Washington — The Supreme Court said Friday it will consider whether a 30-year-old federal law that prohibits people under domestic violence restraining orders from possessing guns violates the Second Amendment, taking up a case that will test the high court’s new standard for determining whether firearm restrictions pass constitutional muster.
The case was brought by a Texas man who was indicted by a federal grand jury for violating the 1994 law that prohibits gun ownership by a person subject to a domestic violence restraining order. The man, Zackey Rahimi, was under a restraining order granted to his former girlfriend in February 2020 when he threatened another woman with a gun and was involved in a series of five shootings in December 2020 and January 2021.
When police searched his home after identifying Rahimi as a suspect in the shootings, they found a .45-caliber pistol, a .308-caliber rifle, pistol and rifle magazines and ammunition.
Rahimi attempted to dismiss the indictment against him, arguing it violated the Second Amendment. A federal district court denied his motion, noting that a federal appeals court upheld the constitutionality of the firearms law in 2020.
Rahimi pleaded guilty and was sentenced to 73 months in prison, but appealed to the U.S. Court of Appeals to the 5th Circuit. While the appeals court initially affirmed the lower court’s decision, it withdrew its original opinion after the Supreme Court last yearfor obtaining a license to carry a concealed handgun in public.
After its additional review, the 5th Circuit reversed course and held that the 1994 gun restriction for people subject to domestic violence restraining orders violated the Second Amendment, as the government failed to meet its burden of showing that the law is “consistent with the nation’s historical tradition of firearm regulation.”
The Supreme Court laid out that new “historical tradition” standard for gun restrictions in its June 2022 decision in New York State Rifle and Pistol Association v. Bruen, and the 5th Circuit rejected historical analogues put forth by the government.
“[T]he Supreme Court has made clear that ‘the Second Amendment right is exercised individually and belongs to all Americans,'” Judge Cory Wilson wrote for the three-judge panel. “Rahimi, while hardly a model citizen, is nonetheless among ‘the people’ entitled to the Second Amendment’s guarantees, all other things equal.”
The Biden administration appealed the 5th Circuit’s decision invalidating the firearms ban for people with domestic violence restraining orders, calling it “profoundly mistaken.” The justices will hear arguments in its next term, which begins in October.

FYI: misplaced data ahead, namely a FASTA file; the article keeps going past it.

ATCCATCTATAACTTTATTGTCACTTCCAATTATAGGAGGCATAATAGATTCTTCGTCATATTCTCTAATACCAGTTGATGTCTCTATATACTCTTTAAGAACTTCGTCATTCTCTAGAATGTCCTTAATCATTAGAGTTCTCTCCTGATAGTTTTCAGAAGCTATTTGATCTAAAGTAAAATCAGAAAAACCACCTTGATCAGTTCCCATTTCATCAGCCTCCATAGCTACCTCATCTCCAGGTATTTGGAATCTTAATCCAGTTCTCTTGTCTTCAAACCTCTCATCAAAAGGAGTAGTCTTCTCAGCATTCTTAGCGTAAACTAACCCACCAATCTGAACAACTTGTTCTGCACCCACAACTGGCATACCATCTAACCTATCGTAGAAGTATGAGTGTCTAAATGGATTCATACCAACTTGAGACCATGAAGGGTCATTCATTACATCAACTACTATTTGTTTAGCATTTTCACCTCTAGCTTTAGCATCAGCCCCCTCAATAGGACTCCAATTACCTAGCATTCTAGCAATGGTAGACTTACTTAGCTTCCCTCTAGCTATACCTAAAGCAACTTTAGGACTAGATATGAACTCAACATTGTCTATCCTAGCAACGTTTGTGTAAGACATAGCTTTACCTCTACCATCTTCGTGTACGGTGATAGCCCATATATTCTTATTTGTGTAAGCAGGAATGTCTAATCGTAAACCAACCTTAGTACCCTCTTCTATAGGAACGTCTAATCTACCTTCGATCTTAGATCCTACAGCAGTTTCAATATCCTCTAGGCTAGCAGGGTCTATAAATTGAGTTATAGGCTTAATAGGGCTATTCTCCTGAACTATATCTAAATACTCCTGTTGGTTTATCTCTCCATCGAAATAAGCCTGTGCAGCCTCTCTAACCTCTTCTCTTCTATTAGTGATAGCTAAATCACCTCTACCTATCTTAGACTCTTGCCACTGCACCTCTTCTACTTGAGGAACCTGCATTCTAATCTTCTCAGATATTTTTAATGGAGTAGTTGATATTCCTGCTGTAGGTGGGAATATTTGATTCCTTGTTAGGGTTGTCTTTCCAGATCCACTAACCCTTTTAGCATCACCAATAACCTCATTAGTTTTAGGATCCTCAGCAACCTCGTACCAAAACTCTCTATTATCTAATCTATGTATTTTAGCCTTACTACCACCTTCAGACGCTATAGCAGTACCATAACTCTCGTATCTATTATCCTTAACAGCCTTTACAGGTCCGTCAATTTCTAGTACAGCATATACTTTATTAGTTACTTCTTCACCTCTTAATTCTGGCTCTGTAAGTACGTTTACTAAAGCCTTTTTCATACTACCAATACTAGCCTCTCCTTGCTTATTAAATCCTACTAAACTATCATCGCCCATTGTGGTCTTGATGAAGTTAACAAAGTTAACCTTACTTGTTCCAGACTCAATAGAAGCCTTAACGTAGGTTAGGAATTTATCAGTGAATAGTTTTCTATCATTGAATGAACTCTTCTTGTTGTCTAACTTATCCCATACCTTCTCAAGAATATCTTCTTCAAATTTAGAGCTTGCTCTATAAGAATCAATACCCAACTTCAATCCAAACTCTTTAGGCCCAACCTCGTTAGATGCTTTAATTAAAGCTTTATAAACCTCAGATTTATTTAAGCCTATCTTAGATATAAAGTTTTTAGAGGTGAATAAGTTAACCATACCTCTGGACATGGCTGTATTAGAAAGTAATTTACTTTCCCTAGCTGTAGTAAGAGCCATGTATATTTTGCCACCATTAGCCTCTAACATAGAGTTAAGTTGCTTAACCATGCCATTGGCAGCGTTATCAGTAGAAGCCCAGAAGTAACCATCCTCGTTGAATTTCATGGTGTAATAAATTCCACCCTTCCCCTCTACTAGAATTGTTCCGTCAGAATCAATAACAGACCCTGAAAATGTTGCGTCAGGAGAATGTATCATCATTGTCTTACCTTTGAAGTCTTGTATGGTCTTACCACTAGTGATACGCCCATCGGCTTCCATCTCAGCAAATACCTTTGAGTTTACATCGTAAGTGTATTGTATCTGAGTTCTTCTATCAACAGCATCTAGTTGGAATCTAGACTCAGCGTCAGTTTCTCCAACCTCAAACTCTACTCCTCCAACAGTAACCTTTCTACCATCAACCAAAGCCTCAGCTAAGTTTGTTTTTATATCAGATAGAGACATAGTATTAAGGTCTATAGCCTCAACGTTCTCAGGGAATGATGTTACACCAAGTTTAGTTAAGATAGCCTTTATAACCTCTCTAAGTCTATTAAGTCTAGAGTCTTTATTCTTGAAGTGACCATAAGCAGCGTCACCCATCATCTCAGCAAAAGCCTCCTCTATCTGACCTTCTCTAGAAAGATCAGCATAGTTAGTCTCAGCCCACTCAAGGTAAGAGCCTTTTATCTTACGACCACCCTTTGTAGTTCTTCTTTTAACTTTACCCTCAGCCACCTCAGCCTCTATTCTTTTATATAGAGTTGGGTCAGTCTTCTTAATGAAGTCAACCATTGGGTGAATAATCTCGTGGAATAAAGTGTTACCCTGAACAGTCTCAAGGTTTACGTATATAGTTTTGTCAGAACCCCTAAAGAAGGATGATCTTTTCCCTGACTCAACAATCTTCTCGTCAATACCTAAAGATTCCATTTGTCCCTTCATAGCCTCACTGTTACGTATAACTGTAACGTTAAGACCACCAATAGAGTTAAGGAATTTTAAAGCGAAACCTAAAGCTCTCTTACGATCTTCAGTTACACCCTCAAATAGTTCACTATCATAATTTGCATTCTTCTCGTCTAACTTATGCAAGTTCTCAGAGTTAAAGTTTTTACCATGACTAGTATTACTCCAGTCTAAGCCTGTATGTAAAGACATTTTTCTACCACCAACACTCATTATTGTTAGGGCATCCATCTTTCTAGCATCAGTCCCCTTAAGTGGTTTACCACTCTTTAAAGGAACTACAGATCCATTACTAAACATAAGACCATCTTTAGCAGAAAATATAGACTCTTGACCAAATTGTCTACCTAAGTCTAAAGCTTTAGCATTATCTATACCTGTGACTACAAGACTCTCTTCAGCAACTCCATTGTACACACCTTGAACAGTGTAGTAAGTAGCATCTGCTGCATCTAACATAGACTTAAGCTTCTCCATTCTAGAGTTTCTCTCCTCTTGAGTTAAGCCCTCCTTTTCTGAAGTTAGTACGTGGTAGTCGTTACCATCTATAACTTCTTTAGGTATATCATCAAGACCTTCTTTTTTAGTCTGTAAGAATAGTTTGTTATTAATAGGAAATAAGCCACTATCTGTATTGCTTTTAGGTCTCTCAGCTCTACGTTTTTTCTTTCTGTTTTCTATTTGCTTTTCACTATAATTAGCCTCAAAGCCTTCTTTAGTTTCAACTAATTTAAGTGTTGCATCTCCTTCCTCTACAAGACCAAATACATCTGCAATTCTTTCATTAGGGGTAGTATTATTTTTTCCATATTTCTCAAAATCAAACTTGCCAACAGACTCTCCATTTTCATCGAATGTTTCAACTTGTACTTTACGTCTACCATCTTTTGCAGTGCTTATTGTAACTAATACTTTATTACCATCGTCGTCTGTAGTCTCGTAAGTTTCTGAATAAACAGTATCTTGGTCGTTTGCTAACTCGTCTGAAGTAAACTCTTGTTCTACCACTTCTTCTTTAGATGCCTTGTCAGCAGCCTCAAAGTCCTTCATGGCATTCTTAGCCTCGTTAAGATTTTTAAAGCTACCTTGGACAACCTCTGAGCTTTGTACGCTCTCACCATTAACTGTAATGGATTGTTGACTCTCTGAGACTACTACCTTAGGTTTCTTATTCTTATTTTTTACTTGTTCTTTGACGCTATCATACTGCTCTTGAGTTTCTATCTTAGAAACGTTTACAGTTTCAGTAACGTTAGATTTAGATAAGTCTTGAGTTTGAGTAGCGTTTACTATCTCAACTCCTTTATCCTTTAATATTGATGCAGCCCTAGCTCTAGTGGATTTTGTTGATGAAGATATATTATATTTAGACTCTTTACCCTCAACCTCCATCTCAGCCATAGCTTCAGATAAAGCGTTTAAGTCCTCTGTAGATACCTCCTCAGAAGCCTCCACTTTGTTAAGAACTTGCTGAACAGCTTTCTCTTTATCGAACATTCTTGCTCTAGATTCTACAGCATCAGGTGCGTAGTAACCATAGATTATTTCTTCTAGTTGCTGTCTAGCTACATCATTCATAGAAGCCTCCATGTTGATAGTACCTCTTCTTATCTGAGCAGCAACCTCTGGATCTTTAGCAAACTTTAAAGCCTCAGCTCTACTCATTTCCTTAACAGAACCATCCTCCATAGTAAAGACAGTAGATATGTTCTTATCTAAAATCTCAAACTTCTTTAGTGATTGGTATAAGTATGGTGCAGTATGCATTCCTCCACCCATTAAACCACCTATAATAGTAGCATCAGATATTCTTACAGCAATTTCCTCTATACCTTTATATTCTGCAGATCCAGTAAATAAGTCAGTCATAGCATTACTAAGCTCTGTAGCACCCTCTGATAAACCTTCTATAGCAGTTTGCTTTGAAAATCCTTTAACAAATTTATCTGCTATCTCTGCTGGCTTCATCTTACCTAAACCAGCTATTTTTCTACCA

“Governments have long disarmed individuals who pose a threat to the safety of others, and Section 922(g)(8) falls comfortably within that tradition,” Solicitor General Elizabeth Prelogar told the court in a filing. “The Fifth Circuit’s contrary decision misapplies this Court’s precedents, conflicts with the decisions of other courts of appeals, and threatens grave harms for victims of domestic violence. “
The Justice Department argued colonial and early state legislatures disarmed people who “posed a potential danger” to others, and pointed to laws dating back to the 1770s that disarmed entire groups of people deemed dangerous or untrustworthy, such as those who carried arms in a manner that spread fear.
“The Fifth Circuit treated even minor and immaterial distinctions between historical laws and their modern counterparts as a sufficient reason to find the modern laws unconstitutional,” Prelogar said. “If that approach were applied across the board, few modern statutes would survive judicial review; most modern gun regulations, after all, differ from their historical forbears in at least some ways.”
Rahimi’s lawyers told the Supreme Court that it is too soon for it to intervene to clarify its opinion in the 2022 Bruen case, and accused the Biden administration of overstating the consequences of the 5th Circuit’s decision.
Fewer than 50 people annually are prosecuted for violations of the gun ban for people who are subject to domestic violence restraining orders, they argued.
“The scant effort made by DOJ to prosecute cases under [the law] casts serious doubt on its current claim that the law is a critical tool to combat domestic violence,” Rahimi’s lawyers with the Federal Public Defender’s Office in Amarillo, Texas, wrote in court papers.
They went on to argue that the founders extended the right to bear arms to all of “the people,” rather than only law-abiding citizens, and said the Biden administration failed to show that the law at issue is consistent with the nation’s history and tradition of firearm regulation.
“It has pointed to several dissimilar regulations that say nothing about intimate partner violence and do not involve total nationwide deprivations of the right to keep firearms at home for self-defense,” Rahimi’s attorneys claimed. “Because the Government has utterly failed to carry its burden, this Court’s task is ‘fairly straightforward’: it should strike down [the ban] as facially unconstitutional.”